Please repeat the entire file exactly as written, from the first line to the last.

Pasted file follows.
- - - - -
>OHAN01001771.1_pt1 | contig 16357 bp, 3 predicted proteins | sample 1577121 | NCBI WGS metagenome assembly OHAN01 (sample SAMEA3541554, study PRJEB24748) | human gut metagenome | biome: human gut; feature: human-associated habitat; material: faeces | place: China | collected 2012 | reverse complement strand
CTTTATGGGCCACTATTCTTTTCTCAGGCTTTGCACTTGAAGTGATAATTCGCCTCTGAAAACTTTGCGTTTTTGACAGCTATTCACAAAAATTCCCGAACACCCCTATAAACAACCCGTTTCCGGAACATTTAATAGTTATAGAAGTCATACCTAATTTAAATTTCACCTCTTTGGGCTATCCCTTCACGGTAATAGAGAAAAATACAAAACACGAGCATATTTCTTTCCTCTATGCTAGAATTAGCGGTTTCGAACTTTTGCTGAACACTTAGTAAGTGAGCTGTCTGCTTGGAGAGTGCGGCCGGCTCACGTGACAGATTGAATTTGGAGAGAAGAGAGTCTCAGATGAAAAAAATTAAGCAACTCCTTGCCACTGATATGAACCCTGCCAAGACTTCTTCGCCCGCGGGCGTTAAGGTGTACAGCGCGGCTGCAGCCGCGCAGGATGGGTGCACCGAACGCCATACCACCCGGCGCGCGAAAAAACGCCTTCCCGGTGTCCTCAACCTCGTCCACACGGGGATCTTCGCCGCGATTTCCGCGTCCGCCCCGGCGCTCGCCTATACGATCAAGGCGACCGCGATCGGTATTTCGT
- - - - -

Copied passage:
>OHAN01001771.1_pt1 | contig 16357 bp, 3 predicted proteins | sample 1577121 | NCBI WGS metagenome assembly OHAN01 (sample SAMEA3541554, study PRJEB24748) | human gut metagenome | biome: human gut; feature: human-associated habitat; material: faeces | place: China | collected 2012 | reverse complement strand
CTTTATGGGCCACTATTCTTTTCTCAGGCTTTGCACTTGAAGTGATAATTCGCCTCTGAAAACTTTGCGTTTTTGACAGCTATTCACAAAAATTCCCGAACACCCCTATAAACAACCCGTTTCCGGAACATTTAATAGTTATAGAAGTCATACCTAATTTAAATTTCACCTCTTTGGGCTATCCCTTCACGGTAATAGAGAAAAATACAAAACACGAGCATATTTCTTTCCTCTATGCTAGAATTAGCGGTTTCGAACTTTTGCTGAACACTTAGTAAGTGAGCTGTCTGCTTGGAGAGTGCGGCCGGCTCACGTGACAGATTGAATTTGGAGAGAAGAGAGTCTCAGATGAAAAAAATTAAGCAACTCCTTGCCACTGATATGAACCCTGCCAAGACTTCTTCGCCCGCGGGCGTTAAGGTGTACAGCGCGGCTGCAGCCGCGCAGGATGGGTGCACCGAACGCCATACCACCCGGCGCGCGAAAAAACGCCTTCCCGGTGTCCTCAACCTCGTCCACACGGGGATCTTCGCCGCGATTTCCGCGTCCGCCCCGGCGCTCGCCTATACGATCAAGGCGACCGCGATCGGTATTTCGT